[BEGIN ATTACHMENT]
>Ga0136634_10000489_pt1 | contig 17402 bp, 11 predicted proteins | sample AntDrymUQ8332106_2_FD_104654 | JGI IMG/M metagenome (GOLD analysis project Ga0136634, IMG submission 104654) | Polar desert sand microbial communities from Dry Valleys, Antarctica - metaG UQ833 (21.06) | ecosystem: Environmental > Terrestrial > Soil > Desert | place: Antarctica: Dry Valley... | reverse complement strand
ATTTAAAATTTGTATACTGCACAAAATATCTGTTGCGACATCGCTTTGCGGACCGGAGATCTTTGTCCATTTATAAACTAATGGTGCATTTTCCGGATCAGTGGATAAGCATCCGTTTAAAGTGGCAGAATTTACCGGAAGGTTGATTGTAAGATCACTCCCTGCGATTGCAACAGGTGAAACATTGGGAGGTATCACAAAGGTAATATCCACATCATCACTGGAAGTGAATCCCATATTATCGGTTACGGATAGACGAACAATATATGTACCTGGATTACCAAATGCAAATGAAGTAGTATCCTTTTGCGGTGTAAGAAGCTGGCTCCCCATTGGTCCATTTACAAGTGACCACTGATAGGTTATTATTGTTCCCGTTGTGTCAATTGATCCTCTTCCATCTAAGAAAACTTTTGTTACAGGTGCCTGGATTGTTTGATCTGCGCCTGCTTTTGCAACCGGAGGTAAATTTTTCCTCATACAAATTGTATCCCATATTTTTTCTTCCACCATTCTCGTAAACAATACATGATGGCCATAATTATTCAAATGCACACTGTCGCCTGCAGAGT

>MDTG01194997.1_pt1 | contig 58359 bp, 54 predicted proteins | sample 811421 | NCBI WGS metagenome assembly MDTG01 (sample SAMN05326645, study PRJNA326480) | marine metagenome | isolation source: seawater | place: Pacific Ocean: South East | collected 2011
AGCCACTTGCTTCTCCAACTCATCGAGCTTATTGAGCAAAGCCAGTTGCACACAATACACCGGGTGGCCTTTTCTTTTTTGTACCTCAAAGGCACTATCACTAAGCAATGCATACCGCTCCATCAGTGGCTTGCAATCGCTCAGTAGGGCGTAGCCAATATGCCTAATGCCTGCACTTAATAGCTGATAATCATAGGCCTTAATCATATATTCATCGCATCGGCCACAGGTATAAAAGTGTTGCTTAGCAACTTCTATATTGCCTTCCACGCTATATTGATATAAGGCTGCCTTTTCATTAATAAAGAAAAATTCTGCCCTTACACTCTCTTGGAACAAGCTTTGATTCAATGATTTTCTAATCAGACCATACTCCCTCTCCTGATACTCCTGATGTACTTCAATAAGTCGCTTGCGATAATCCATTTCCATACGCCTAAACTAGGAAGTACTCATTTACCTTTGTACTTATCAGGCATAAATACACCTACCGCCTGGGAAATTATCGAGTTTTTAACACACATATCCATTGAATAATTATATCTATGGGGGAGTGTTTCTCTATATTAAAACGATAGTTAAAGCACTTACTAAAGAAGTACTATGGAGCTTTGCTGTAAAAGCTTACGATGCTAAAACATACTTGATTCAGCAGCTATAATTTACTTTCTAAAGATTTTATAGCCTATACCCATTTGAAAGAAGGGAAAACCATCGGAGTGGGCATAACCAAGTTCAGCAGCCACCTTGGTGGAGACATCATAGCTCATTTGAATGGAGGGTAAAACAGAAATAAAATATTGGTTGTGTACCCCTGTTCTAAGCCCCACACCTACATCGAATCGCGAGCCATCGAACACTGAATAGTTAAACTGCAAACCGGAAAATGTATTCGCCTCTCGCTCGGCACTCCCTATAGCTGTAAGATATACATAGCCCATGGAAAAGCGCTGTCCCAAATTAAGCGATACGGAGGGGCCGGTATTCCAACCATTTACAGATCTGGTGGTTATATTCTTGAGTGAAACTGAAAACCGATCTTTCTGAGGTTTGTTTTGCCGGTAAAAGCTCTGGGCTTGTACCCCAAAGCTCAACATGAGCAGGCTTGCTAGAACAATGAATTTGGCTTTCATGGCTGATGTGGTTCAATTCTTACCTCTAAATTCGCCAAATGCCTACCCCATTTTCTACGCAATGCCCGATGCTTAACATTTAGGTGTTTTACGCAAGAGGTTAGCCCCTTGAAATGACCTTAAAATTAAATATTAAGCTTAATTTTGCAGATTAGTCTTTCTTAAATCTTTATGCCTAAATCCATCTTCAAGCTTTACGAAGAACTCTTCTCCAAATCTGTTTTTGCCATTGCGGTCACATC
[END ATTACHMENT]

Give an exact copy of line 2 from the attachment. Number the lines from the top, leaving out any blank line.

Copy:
ATTTAAAATTTGTATACTGCACAAAATATCTGTTGCGACATCGCTTTGCGGACCGGAGATCTTTGTCCATTTATAAACTAATGGTGCATTTTCCGGATCAGTGGATAAGCATCCGTTTAAAGTGGCAGAATTTACCGGAAGGTTGATTGTAAGATCACTCCCTGCGATTGCAACAGGTGAAACATTGGGAGGTATCACAAAGGTAATATCCACATCATCACTGGAAGTGAATCCCATATTATCGGTTACGGATAGACGAACAATATATGTACCTGGATTACCAAATGCAAATGAAGTAGTATCCTTTTGCGGTGTAAGAAGCTGGCTCCCCATTGGTCCATTTACAAGTGACCACTGATAGGTTATTATTGTTCCCGTTGTGTCAATTGATCCTCTTCCATCTAAGAAAACTTTTGTTACAGGTGCCTGGATTGTTTGATCTGCGCCTGCTTTTGCAACCGGAGGTAAATTTTTCCTCATACAAATTGTATCCCATATTTTTTCTTCCACCATTCTCGTAAACAATACATGATGGCCATAATTATTCAAATGCACACTGTCGCCTGCAGAGT